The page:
Failing to plan is planning to fail.  A carefully, well thought out plan makes a significant difference to what you achieve in a specific period of time.  Exit planning helps you and your team make the right short-term decisions to achieve long term goals.  If goals are clearly articulated and joined up with a vision and shared values, then the company has a framework for making effective and speedy decisions.  

Even if you aren’t thinking of an exit in the immediate future, it is good to remember that nearly 60% of all business owners leave their business in unplanned circumstances.  Being prepared means that no matter what happens, your biggest asset is protected.

Strategy is simply a plan of action designed to achieve a long-term or major aim.  Exit planning is always strategic.

As the old saying goes “what gets measured gets managed” – or in some quotes replace “gets managed” with “gets done”.  A key part of the exit planning process is making progress with the appropriate actions.  

Goals make it easier for activities to be prioritised.  Work is focused on those activities that are important to the achievement of the long-term ambitions of the organisation.  When big goals are broken down into smaller, more manageable ones they are less daunting.  When goals are shared with the entire team or external partners the resulting actions reduce waste and errors.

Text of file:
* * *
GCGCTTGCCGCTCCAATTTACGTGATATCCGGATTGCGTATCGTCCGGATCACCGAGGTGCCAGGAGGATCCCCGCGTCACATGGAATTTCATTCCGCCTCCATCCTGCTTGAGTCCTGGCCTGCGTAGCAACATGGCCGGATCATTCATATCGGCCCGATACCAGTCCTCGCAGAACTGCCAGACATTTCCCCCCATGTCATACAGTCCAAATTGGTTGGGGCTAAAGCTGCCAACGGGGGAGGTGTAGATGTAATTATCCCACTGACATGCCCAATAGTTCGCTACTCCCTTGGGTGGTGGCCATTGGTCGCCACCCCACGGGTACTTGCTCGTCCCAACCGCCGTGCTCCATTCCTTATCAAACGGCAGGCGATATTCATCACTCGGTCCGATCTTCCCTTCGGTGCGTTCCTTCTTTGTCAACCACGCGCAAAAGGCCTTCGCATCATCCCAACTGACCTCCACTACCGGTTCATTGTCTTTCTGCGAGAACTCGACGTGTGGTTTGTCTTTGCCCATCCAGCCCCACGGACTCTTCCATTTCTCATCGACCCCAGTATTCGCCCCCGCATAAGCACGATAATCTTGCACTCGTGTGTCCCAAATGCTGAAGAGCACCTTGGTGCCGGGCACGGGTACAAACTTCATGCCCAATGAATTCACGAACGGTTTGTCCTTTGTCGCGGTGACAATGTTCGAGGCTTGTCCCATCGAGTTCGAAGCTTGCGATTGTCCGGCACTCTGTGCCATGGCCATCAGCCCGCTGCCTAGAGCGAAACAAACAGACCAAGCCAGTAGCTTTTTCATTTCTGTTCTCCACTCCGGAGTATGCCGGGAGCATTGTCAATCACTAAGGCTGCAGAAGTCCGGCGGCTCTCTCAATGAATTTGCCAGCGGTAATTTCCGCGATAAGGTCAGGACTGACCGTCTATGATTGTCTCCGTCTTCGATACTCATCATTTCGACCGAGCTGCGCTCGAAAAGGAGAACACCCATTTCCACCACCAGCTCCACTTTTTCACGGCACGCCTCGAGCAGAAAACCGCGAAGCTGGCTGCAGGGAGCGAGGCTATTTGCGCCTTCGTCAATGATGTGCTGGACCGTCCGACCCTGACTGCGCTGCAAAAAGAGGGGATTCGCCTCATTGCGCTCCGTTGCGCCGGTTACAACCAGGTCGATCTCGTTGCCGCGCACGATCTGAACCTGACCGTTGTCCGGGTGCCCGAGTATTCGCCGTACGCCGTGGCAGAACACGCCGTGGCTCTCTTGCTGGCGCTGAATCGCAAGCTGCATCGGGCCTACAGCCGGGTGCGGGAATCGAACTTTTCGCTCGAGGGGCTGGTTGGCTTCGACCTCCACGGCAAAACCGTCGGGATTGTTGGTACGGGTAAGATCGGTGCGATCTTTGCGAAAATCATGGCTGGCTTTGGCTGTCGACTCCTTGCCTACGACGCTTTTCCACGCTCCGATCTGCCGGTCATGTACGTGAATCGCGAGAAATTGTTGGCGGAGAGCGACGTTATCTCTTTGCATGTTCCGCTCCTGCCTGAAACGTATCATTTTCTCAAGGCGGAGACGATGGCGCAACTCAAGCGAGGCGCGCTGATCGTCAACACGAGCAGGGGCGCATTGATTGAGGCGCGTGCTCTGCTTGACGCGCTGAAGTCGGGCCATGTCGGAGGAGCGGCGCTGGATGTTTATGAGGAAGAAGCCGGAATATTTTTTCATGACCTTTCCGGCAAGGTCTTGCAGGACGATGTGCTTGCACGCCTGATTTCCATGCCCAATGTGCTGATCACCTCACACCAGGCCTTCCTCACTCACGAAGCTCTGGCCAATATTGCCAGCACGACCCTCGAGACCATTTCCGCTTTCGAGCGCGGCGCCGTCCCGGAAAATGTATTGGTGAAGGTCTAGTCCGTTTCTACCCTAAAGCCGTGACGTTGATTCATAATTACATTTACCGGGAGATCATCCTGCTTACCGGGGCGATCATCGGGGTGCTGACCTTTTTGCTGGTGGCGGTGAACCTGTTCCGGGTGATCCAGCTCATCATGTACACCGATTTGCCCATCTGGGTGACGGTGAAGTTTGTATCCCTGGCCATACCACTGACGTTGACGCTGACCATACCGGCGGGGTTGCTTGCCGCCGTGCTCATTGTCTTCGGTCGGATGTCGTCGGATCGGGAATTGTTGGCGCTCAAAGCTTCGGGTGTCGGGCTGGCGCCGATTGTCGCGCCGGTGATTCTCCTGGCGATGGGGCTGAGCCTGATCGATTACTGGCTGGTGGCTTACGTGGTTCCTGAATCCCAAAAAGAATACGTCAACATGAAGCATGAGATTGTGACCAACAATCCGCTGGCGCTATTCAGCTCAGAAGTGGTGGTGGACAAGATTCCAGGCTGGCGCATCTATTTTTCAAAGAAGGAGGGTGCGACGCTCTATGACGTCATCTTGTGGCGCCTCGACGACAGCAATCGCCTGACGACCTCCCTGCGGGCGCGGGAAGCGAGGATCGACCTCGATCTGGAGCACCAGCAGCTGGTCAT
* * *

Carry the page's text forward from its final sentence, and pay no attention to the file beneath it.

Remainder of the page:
With a plan in place, it is easier to make short term changes in direction whilst still maintaining the focus on the long-term mission.  The world is changing at an increasing rate – technology developments, changes in social attitudes and legislation all impact your business and demand rapid changes in the way you operate or the way your customers perceive you.  

Being flexible allows changes to be acted on more quickly in light of a lot of change.  It also means if you are approached by a buyer, you can make decisions that are good for you and your business not just react to someone else’s agenda.

When long-term and short-term goals are written down and shared as part of the planning activity, you are setting a framework for your team to make effective decisions without constantly referring back to you alone.  

More effective, better quality decisions are made in a timely manner.  It is easier to respond to any diversion from plans or prepare for contingencies if there is a plan in place.  This reduces reliance on you as the owner – and increases the value of your business at the same time.